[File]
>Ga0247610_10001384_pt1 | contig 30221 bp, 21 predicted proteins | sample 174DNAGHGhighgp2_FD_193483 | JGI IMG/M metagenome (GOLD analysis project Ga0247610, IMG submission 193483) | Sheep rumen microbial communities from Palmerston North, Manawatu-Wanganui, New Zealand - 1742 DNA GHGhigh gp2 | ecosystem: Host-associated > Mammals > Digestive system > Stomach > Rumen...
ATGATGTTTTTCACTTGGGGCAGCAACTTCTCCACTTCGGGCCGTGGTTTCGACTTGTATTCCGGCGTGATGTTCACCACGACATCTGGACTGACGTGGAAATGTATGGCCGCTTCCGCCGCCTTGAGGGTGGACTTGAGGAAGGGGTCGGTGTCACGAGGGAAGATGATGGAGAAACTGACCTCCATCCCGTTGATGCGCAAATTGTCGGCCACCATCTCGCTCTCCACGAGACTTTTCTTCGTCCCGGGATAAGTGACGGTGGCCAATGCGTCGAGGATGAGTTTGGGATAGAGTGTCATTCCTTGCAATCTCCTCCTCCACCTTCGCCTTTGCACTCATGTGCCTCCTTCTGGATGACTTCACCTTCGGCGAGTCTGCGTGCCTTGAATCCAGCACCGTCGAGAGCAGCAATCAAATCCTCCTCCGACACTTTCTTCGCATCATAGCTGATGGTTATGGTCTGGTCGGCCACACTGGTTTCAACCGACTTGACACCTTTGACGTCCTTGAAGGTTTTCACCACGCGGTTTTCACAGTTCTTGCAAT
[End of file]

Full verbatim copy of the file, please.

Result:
>Ga0247610_10001384_pt1 | contig 30221 bp, 21 predicted proteins | sample 174DNAGHGhighgp2_FD_193483 | JGI IMG/M metagenome (GOLD analysis project Ga0247610, IMG submission 193483) | Sheep rumen microbial communities from Palmerston North, Manawatu-Wanganui, New Zealand - 1742 DNA GHGhigh gp2 | ecosystem: Host-associated > Mammals > Digestive system > Stomach > Rumen...
ATGATGTTTTTCACTTGGGGCAGCAACTTCTCCACTTCGGGCCGTGGTTTCGACTTGTATTCCGGCGTGATGTTCACCACGACATCTGGACTGACGTGGAAATGTATGGCCGCTTCCGCCGCCTTGAGGGTGGACTTGAGGAAGGGGTCGGTGTCACGAGGGAAGATGATGGAGAAACTGACCTCCATCCCGTTGATGCGCAAATTGTCGGCCACCATCTCGCTCTCCACGAGACTTTTCTTCGTCCCGGGATAAGTGACGGTGGCCAATGCGTCGAGGATGAGTTTGGGATAGAGTGTCATTCCTTGCAATCTCCTCCTCCACCTTCGCCTTTGCACTCATGTGCCTCCTTCTGGATGACTTCACCTTCGGCGAGTCTGCGTGCCTTGAATCCAGCACCGTCGAGAGCAGCAATCAAATCCTCCTCCGACACTTTCTTCGCATCATAGCTGATGGTTATGGTCTGGTCGGCCACACTGGTTTCAACCGACTTGACACCTTTGACGTCCTTGAAGGTTTTCACCACGCGGTTTTCACAGTTCTTGCAAT